Many internet users, particularly those in research related
fields, spend large amounts of time perusing PDFs that make up much of the
internet's vast online resources. Now these helpful documents may have a
new friend, in the form of live internet ads, thanks to a partnership between
Yahoo and Adobe.
Yahoo, which has been aggressively
looking to expand its advertising resources to compete with rival Google,
can count this one as a real victory. Before today only static ads were
possible in PDF.
The new service is being pushed by the Ads for Adobe PDF powered by Yahoo
While the ads may bring a bothersome annoyance to some previously ad-free
documents, which had previously been free of advertisements, they may have
beneficial effects as well. Scientific journals may elect to put their
content online for free, subsidized by advertisement revenue. The
benefits or merits of this are debatable, but many will feel that the more
available information, the better.
The service is entering its beta phase. Adobe has announced Yahoo is its
exclusive ad provider at least for the beta phase, but has not announced when
the beta phase will end or if it will open up to other advertisers, such as
All PDF content providers will have to do to participate is upload their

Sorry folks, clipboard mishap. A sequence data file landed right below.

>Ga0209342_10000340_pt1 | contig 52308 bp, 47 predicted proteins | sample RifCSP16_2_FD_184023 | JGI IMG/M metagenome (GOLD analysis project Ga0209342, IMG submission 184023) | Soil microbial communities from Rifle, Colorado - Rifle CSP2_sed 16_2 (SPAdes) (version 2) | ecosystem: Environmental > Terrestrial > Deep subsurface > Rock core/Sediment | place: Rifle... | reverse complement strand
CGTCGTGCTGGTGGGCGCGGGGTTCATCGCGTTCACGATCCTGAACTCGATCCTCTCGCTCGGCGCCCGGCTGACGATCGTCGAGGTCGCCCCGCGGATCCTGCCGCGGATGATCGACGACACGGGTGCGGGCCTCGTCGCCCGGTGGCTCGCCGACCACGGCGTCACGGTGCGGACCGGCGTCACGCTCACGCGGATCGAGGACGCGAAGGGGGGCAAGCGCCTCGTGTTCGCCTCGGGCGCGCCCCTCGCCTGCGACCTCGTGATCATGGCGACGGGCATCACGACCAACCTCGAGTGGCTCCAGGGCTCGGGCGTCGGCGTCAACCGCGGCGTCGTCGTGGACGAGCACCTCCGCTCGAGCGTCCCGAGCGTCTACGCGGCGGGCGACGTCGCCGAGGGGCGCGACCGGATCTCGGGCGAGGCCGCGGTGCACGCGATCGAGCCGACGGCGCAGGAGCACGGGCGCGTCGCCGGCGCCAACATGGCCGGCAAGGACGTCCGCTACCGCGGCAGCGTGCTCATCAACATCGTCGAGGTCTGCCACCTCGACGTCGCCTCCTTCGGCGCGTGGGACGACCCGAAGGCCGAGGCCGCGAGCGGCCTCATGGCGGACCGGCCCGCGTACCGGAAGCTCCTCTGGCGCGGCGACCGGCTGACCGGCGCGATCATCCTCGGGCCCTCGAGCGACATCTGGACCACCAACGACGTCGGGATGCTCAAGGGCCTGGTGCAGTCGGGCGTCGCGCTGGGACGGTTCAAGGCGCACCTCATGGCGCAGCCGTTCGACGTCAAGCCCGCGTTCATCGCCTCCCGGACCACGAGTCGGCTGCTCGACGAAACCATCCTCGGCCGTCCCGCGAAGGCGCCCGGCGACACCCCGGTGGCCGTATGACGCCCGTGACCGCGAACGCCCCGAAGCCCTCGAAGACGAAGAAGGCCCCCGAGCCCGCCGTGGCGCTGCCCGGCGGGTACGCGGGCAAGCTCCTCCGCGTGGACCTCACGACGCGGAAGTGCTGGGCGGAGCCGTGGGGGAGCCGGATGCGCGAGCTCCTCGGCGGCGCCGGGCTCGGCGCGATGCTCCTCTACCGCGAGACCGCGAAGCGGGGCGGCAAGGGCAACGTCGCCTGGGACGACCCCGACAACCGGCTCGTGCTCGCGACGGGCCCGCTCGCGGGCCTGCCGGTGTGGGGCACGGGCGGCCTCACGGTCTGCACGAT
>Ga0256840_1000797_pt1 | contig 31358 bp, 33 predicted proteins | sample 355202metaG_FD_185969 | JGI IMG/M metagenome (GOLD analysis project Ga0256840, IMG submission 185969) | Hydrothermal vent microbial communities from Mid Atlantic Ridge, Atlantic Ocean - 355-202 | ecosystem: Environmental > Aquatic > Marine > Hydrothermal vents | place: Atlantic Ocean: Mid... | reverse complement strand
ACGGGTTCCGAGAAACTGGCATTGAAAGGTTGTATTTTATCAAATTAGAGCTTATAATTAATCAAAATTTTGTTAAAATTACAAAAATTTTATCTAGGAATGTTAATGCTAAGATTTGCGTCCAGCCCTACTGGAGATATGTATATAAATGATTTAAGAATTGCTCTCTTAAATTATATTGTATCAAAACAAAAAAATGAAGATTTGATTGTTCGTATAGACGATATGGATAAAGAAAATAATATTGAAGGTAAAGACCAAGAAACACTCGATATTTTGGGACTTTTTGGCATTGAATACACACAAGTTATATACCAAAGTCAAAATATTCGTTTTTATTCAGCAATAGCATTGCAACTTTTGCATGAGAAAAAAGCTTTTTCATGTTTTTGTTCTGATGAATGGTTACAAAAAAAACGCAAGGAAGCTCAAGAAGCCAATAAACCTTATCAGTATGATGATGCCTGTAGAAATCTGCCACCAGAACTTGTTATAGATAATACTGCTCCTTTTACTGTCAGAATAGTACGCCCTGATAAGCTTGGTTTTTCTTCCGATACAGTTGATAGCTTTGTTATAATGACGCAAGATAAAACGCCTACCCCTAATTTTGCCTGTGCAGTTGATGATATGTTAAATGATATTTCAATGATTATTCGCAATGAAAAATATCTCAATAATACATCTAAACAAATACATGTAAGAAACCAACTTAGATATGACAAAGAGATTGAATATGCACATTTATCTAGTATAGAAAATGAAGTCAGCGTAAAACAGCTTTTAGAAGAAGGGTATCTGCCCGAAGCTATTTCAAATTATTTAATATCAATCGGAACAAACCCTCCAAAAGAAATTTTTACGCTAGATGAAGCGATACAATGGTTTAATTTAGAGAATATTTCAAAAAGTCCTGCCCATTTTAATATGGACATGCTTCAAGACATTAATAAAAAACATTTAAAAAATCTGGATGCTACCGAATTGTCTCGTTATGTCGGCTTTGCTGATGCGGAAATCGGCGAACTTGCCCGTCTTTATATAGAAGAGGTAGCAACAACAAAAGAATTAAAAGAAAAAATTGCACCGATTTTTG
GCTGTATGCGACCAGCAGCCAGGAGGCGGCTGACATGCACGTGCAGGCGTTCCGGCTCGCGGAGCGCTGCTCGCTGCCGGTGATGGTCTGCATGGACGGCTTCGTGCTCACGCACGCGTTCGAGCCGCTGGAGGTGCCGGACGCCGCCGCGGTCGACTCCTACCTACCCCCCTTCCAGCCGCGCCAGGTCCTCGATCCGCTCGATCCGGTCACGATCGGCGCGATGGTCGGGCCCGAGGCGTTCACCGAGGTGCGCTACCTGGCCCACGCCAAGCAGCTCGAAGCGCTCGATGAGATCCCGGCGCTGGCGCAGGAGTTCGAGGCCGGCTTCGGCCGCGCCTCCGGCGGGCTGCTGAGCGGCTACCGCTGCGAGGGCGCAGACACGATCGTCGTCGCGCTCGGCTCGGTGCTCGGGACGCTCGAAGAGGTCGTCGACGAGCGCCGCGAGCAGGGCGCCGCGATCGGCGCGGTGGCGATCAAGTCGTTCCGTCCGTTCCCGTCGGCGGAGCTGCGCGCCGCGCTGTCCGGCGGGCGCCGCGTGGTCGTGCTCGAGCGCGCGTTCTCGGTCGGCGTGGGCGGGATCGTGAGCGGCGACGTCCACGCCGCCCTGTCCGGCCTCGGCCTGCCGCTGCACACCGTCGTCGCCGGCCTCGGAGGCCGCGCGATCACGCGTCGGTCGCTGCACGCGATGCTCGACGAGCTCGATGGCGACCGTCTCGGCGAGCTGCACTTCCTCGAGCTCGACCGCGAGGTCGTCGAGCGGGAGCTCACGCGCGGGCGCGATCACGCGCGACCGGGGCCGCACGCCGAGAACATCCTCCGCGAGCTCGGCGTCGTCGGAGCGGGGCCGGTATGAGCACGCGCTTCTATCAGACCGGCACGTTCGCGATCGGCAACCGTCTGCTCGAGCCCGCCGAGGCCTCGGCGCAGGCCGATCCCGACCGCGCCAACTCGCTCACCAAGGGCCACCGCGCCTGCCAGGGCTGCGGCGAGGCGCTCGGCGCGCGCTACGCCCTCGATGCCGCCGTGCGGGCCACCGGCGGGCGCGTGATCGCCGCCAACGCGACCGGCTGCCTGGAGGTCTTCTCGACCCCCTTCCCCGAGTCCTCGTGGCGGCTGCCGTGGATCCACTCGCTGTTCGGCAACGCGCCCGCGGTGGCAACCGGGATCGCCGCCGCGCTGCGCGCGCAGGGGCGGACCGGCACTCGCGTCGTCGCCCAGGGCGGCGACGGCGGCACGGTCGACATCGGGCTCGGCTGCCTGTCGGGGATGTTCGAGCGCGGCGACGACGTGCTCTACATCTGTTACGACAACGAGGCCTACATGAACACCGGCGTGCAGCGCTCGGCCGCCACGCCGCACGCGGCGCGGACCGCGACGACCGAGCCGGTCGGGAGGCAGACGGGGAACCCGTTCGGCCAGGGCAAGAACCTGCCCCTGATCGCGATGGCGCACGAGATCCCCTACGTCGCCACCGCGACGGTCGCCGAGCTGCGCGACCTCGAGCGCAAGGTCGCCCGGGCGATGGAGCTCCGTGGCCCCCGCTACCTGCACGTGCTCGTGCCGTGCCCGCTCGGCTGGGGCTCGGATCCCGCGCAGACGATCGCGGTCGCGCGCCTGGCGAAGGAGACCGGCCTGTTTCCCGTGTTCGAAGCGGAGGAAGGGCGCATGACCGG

documents to an Adobe/Yahoo portal and the documents will be retrofitted with
embed ads and returned to the publisher. Adobe is designing APIs to
simplify this process and make it extremely easy and convenient for content
Ads will appear on an adjacent panel, so won't interfere with the document
itself. The ads will not interfere with document printing, either.
When a user clicks one it will launch a new browser window. The service
currently only supports pay-per-click text ads, but it is planning on expanding
to graphical and rich media ads.
Usage is free for publishers, who can click
here to sign up for the beta program. Publishers can block up to 200
urls they don't want advertising in their PDF.
Yahoo and Adobe's movie is another business deal which will leave some thrilled
at the prospect of new content and new revenue, but others fearful of abuse and